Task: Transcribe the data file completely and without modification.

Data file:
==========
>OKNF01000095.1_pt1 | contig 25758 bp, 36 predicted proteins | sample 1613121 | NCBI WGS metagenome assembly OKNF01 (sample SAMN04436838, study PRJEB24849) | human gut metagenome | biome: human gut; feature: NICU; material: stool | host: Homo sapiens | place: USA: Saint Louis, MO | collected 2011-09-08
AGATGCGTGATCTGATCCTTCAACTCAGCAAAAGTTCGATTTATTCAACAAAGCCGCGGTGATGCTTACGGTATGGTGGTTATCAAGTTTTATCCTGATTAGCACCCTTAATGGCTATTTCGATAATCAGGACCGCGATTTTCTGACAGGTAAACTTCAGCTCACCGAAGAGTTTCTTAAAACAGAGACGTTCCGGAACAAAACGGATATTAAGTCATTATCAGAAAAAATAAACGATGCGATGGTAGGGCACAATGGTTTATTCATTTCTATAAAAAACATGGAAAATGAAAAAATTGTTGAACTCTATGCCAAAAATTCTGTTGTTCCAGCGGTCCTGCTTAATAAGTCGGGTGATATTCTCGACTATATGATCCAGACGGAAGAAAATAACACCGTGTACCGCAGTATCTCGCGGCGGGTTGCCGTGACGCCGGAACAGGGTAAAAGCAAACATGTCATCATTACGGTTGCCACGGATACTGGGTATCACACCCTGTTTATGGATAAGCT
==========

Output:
>OKNF01000095.1_pt1 | contig 25758 bp, 36 predicted proteins | sample 1613121 | NCBI WGS metagenome assembly OKNF01 (sample SAMN04436838, study PRJEB24849) | human gut metagenome | biome: human gut; feature: NICU; material: stool | host: Homo sapiens | place: USA: Saint Louis, MO | collected 2011-09-08
AGATGCGTGATCTGATCCTTCAACTCAGCAAAAGTTCGATTTATTCAACAAAGCCGCGGTGATGCTTACGGTATGGTGGTTATCAAGTTTTATCCTGATTAGCACCCTTAATGGCTATTTCGATAATCAGGACCGCGATTTTCTGACAGGTAAACTTCAGCTCACCGAAGAGTTTCTTAAAACAGAGACGTTCCGGAACAAAACGGATATTAAGTCATTATCAGAAAAAATAAACGATGCGATGGTAGGGCACAATGGTTTATTCATTTCTATAAAAAACATGGAAAATGAAAAAATTGTTGAACTCTATGCCAAAAATTCTGTTGTTCCAGCGGTCCTGCTTAATAAGTCGGGTGATATTCTCGACTATATGATCCAGACGGAAGAAAATAACACCGTGTACCGCAGTATCTCGCGGCGGGTTGCCGTGACGCCGGAACAGGGTAAAAGCAAACATGTCATCATTACGGTTGCCACGGATACTGGGTATCACACCCTGTTTATGGATAAGCT